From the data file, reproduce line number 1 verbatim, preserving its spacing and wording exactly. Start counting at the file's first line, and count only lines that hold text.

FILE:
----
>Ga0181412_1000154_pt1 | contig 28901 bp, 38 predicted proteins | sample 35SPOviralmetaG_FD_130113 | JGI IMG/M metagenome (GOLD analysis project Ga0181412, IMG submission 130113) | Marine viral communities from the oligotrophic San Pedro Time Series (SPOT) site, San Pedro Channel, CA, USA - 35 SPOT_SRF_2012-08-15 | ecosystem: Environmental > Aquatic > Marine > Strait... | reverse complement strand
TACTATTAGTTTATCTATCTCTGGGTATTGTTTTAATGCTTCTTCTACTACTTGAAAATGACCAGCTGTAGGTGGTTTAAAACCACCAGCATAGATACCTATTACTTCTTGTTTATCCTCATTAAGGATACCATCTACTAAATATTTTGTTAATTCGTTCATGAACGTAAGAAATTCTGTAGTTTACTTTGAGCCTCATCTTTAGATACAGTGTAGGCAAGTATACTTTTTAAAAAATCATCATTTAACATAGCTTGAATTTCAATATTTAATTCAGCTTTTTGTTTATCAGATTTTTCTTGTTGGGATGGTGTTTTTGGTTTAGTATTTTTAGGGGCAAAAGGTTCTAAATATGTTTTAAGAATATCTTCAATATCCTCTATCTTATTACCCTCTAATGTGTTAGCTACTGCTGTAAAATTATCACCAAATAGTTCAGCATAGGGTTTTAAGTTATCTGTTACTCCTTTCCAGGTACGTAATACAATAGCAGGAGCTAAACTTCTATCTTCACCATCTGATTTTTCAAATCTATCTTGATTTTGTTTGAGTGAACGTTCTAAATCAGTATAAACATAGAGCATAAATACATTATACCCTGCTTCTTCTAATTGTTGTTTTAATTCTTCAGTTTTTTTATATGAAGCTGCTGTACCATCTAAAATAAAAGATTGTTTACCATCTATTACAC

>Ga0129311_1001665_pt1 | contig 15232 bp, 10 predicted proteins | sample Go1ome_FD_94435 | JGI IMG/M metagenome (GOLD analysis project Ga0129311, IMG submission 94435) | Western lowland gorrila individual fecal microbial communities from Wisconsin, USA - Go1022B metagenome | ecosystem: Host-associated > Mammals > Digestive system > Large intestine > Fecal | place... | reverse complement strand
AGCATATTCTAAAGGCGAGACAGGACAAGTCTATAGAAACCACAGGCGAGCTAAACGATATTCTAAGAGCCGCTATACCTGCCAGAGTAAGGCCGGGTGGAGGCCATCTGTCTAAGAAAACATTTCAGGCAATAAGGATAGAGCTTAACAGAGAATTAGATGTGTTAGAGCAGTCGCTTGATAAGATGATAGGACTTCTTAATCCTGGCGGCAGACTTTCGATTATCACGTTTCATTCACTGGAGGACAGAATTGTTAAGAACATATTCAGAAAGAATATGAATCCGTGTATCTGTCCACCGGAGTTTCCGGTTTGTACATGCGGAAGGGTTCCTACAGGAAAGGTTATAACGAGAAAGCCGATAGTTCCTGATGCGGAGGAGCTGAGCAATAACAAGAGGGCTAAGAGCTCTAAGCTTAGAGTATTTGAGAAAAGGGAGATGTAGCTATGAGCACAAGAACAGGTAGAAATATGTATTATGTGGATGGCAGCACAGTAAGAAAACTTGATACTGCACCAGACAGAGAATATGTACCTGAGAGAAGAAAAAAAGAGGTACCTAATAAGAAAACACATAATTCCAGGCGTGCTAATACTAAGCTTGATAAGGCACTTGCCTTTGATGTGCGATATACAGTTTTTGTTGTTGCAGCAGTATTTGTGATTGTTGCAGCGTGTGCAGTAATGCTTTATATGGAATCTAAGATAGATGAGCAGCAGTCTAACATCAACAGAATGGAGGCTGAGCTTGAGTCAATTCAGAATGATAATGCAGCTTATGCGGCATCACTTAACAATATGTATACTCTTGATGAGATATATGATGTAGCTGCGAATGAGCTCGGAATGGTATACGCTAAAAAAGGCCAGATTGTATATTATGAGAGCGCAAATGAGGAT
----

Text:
>Ga0181412_1000154_pt1 | contig 28901 bp, 38 predicted proteins | sample 35SPOviralmetaG_FD_130113 | JGI IMG/M metagenome (GOLD analysis project Ga0181412, IMG submission 130113) | Marine viral communities from the oligotrophic San Pedro Time Series (SPOT) site, San Pedro Channel, CA, USA - 35 SPOT_SRF_2012-08-15 | ecosystem: Environmental > Aquatic > Marine > Strait... | reverse complement strand